Michael Martone

Michael Martone released and edited The Complete Writings of Art Smith, The Bird Boy of Fort Wayne, which was published in 2020. Publishers Weekly writes: “Though the assortment of encounters with early-20th-century luminaries can grow exhausting, Martone succeeds at crafting brilliant images in his descriptions of Smith’s stunt work. The result makes the reader appreciate the descriptions and photographs of Smith’s aeronautics as its own kind of poetry.” His other recent books include Brooding essays, The Moon Over Wapakoneta: Fictions and Science Fictions from Indiana and Beyond, and Memoranda. He is the author of nearly 30 books and chapbooks.

Martone’s stories have won awards in the Italian Americana fiction contest, the Florida Review Short Story Contest, the Story magazine Short, Short Story Contest, the Margaret Jones Fiction Prize of Black Ice Magazine, and the first World’s Best Short, Short Story Contest.  He was awarded the Mark Twain Award by The Society for the Study of Midwestern Literature. He is the winner of the Indiana Author’s Award in 2013, two fellowships from the National Endowment for the Arts, and a grant from the Ingram Merrill Foundation. He received the 2022 Druid Arts Award for literary educator by the Arts and Humanities Council of Tuscaloosa County.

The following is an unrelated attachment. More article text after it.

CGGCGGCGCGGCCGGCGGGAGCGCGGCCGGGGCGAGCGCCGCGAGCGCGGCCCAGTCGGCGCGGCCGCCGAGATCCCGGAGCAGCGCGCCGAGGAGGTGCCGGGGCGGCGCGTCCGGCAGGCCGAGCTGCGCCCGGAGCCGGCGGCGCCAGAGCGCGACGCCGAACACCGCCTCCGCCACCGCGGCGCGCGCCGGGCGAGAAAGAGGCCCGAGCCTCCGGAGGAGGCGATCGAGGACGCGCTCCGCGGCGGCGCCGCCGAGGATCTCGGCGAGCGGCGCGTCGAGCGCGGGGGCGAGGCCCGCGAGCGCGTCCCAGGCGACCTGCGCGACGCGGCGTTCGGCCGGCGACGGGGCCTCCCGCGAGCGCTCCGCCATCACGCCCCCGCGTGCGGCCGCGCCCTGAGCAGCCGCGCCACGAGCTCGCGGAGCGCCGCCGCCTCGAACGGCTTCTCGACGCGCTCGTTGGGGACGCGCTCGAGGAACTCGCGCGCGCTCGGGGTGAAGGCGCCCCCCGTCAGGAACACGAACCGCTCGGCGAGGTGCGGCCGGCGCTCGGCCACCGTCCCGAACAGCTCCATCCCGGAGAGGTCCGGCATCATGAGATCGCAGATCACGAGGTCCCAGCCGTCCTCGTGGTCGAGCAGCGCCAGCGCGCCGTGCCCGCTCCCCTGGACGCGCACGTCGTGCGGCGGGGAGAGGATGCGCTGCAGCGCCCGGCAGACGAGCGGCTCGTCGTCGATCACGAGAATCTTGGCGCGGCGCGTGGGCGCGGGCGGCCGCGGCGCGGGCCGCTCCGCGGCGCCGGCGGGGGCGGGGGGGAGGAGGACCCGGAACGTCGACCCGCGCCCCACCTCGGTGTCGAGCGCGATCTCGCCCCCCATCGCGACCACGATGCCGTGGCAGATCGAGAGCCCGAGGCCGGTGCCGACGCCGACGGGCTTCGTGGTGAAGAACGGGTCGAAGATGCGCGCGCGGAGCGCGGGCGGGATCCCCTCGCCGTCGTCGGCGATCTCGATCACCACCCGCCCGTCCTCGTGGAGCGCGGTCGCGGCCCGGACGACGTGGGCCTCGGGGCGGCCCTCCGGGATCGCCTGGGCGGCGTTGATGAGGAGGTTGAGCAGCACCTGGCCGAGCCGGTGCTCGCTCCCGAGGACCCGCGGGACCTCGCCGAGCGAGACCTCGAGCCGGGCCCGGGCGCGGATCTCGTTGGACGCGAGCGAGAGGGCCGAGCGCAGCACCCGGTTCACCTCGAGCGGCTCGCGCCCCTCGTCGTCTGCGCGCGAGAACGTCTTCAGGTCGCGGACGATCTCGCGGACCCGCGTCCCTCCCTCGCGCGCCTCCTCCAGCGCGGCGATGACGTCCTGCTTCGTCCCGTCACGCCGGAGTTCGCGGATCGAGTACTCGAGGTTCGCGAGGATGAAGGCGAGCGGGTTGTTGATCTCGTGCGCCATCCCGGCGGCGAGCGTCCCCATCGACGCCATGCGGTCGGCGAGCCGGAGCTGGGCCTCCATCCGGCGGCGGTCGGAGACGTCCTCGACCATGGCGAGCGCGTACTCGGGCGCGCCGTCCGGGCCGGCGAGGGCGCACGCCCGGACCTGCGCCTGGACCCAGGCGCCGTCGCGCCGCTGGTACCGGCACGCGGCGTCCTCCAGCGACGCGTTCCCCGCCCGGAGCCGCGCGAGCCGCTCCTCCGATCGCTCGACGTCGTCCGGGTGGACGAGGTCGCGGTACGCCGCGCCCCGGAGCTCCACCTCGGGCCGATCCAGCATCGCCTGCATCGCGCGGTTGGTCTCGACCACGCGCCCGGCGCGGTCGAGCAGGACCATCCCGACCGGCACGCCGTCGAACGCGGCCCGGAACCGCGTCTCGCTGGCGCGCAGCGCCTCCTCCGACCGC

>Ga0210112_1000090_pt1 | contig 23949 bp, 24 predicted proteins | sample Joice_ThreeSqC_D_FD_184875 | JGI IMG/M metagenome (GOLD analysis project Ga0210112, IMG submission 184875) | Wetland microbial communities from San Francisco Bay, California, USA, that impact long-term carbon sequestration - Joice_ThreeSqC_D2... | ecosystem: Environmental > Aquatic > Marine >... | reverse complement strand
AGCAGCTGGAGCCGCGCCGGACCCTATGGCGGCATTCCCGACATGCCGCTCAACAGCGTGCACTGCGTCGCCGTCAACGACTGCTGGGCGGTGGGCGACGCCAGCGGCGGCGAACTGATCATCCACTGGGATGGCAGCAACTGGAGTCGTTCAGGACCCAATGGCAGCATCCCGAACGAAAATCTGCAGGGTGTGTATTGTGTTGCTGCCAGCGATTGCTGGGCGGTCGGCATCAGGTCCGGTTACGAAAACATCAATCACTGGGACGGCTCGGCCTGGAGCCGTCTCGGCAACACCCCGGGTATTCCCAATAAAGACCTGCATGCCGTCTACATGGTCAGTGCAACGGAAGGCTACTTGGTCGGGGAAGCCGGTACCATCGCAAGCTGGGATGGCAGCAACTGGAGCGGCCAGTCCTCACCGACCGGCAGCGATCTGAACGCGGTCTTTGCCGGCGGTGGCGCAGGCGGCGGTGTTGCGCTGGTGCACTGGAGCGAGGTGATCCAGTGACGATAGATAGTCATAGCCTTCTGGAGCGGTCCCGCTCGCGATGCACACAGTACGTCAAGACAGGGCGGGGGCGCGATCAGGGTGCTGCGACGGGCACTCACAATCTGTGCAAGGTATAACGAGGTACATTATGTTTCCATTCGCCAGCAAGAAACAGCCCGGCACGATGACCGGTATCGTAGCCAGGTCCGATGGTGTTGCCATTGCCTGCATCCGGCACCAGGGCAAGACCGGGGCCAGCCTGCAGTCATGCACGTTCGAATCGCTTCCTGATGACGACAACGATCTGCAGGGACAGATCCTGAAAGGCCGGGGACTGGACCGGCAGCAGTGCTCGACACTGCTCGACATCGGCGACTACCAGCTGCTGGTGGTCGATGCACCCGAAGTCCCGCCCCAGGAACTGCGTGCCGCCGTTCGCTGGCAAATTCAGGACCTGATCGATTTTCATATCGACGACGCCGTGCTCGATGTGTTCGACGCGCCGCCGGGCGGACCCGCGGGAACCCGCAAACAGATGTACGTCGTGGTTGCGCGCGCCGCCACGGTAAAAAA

His stories and essays have appeared and been cited in the Pushcart Prize, The Best American Stories, Epoch, Third Coast, The Best American Essays anthologies, and numerous more.

In an interview with HTMLGIANT, Martone shares his opinion of being considered a literary writer: “The only advantage to being a “literary” writer is that you might get canonized and have your work taught—in other words, hundreds of thousands of uninterested college freshman might be forced to read your work… But I’m not interested in that sort of immortality. I don’t care if my stories live a thousand years. I don’t care if they even live twenty. What I’m interested in is contributing to the evolution of literature—I want my stories to be the code of DNA that gets reused by a younger writer, gets spliced into that writer’s stories, and then reused by a younger writer still.”

Martone attended Butler University in Indianapolis, Indiana, and graduated from Indiana University. He holds an MA from the Writing Seminars of Johns Hopkins University.  He has taught at Iowa State University, Harvard University, and Syracuse University, and was a faculty member of the MFA Program for Writers at Warren Wilson College. He was a professor at the University of Alabama where he began teaching in 1996 and has since retired in 2020.

Martone was born in Fort Wayne, Indiana, where he grew up. He lives in Tuscaloosa, Alabama with his wife, the poet Theresa Pappas. His two sons, Sam Martone and Nicholas Pappas are both writers. 

Updated June 2022

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